But yes – if you try the OS out from removable media, there’s no commitment, as you haven’t touched the hard disk. Then you can scout it out for driver issues and similar headaches; if any arise you know what questions to ask on user forums and such.Report

  8. Avatar dragonfrog says:

    I used Ubuntu Linux on my last two computers (with the XFCE desktop environment on the first one, then Unity on the second), and Linux Mint on my current one (with XFCE).

    I really haven’t looked into keyboard navigation – maybe XFCE isn’t the best for that, I don’t really use it much.

    For Netflix, there was a bit of jiggery-pokery involved (installing a package called pipelight that lets you run the Windows Silverlight plugin inside a Linux browser; configuring Firefox to claim in its user-agent string that it’s running on Windows, at least when visiting Netflix.com).

    The thing I most like about any Linux distro I’ve used is that you’re not wasting your time on software updates from a dozen different sources – install everything from the distro’s package manager, and the updates all show up via one mechanism.Report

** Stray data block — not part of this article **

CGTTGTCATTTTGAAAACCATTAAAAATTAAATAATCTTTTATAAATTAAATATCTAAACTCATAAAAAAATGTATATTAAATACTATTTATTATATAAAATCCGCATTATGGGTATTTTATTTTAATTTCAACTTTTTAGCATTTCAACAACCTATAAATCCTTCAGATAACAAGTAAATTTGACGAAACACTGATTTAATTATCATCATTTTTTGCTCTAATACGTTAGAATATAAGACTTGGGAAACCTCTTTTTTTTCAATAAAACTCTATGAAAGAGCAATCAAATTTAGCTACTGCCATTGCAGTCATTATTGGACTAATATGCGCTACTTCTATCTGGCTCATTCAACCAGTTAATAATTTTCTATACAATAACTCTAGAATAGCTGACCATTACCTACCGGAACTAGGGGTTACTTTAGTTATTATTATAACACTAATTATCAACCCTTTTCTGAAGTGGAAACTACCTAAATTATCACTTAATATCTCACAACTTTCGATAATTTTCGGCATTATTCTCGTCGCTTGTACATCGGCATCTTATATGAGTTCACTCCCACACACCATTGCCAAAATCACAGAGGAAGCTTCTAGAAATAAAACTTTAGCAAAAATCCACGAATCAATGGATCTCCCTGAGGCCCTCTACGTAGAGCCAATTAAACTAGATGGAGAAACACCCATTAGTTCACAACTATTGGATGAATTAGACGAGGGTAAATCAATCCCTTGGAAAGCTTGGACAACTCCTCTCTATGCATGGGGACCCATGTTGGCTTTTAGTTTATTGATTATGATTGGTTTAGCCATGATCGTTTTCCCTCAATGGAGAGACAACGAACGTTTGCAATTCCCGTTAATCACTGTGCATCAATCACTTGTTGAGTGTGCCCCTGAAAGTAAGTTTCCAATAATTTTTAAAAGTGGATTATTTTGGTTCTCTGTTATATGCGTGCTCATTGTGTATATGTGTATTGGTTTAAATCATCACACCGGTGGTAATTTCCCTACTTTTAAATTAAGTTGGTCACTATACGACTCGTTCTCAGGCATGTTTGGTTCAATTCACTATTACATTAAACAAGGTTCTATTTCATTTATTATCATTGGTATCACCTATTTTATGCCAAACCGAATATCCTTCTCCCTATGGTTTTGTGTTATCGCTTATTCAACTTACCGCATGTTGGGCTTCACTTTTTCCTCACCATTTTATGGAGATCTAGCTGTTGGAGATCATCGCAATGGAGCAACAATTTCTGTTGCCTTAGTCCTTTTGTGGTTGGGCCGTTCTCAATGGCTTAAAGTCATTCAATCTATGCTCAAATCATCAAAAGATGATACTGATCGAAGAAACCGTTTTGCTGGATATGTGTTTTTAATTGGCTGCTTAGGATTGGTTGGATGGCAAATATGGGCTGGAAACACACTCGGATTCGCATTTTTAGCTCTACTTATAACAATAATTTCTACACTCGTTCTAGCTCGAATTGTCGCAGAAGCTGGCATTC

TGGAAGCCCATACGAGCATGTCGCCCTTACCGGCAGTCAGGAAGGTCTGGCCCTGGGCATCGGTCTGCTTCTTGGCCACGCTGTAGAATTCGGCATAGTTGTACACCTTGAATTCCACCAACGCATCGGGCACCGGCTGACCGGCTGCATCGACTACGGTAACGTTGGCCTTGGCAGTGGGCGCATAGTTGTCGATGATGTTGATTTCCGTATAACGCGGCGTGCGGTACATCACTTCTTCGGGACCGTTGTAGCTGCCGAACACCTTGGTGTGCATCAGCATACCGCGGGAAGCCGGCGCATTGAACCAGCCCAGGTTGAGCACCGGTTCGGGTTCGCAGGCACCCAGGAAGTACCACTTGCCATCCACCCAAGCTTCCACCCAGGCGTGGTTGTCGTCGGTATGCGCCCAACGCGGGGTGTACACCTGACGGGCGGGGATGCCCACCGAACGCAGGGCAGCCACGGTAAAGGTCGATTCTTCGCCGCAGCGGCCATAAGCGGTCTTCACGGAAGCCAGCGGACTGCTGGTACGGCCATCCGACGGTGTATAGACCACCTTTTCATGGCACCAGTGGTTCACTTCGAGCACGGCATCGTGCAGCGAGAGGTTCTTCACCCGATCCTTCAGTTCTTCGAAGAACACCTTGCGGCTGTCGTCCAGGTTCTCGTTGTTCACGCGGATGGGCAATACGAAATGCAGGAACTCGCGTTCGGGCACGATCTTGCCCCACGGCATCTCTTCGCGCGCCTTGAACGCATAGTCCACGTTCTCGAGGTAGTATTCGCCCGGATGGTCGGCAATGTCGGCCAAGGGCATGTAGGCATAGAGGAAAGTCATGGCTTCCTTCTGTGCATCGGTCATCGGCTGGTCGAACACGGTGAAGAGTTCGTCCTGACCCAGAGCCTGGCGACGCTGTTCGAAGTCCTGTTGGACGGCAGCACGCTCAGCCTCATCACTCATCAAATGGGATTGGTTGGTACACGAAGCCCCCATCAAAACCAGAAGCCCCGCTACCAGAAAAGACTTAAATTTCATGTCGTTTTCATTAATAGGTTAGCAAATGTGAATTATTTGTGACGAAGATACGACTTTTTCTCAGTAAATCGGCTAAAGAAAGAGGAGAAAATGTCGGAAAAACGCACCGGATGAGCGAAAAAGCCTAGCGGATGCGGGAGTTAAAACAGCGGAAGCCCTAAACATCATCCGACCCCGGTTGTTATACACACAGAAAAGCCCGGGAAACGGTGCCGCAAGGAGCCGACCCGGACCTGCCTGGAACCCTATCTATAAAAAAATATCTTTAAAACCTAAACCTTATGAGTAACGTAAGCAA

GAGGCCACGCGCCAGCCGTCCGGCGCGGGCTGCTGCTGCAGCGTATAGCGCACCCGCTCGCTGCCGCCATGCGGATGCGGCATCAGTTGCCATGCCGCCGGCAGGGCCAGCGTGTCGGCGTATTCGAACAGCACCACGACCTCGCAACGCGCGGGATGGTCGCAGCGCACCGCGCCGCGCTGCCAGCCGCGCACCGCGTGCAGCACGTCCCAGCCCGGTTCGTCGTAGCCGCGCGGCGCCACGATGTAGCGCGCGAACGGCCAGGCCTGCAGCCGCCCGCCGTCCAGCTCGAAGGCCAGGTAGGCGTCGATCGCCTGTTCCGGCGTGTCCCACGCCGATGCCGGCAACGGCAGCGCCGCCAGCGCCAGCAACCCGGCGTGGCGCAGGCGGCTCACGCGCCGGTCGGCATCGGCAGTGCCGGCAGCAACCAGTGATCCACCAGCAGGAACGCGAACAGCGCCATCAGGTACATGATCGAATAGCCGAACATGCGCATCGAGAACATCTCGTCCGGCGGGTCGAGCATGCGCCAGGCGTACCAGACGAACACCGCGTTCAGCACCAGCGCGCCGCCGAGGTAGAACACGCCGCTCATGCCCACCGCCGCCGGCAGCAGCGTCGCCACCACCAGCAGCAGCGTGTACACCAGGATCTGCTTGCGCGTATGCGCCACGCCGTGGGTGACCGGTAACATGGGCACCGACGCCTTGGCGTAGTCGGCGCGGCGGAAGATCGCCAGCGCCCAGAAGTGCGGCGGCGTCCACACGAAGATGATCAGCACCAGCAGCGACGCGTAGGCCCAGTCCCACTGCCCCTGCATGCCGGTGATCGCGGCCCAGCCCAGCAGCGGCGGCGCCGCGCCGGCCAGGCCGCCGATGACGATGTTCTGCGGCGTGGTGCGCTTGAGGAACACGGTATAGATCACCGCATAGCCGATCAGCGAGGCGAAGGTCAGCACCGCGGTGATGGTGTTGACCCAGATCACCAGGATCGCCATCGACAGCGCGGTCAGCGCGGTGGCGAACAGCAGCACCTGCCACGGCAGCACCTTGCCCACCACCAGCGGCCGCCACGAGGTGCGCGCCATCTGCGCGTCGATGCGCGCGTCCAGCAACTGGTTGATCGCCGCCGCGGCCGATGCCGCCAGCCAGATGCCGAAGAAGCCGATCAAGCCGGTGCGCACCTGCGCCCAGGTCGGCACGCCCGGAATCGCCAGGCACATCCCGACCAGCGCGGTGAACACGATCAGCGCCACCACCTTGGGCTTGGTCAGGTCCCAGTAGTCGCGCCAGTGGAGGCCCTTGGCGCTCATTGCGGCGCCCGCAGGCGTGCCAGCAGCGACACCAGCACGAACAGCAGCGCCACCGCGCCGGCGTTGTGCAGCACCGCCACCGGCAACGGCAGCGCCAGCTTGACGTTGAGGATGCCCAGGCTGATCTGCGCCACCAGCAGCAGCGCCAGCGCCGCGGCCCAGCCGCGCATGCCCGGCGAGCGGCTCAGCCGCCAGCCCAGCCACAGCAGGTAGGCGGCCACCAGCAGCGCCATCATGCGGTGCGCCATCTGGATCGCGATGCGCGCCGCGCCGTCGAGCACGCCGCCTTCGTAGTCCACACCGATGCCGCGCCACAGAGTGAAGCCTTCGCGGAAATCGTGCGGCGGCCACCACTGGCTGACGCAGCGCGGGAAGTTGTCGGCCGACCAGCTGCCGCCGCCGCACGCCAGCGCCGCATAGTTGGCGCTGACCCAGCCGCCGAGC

9. Avatar Joe Sal says:

    I would recommend trying Lubuntu on a USB drive and see how you get along with it.

    Use LinuxLive USB Creator and a formatted 4 gig USB drive. Make sure your on a reasonably fast connection that can run long enough to download several hundred meg (if you don’t have the .iso file handy). Keep in mind the test device will need to have a USB boot option at start up.

    Lubuntu is considerably smaller than a full Ubuntu install and it is clean and intuitive(wi-fi friendly). The few tweaks I had to make were for non-open source drivers. After months of running on USB, I just went ahead and installed on both my laptop and desktop. It auto updates perfectly, which is a huge plus compared to how badly windows could die on a OS update.

    dragonfrog has a point though, Netflix has that Silverlight problem and that damn location thing. I closed my account with them because they offered no reasonable interface to linux.

    (FTR, it’s fun having a USB drive with Android x86 to boot on a laptop)Report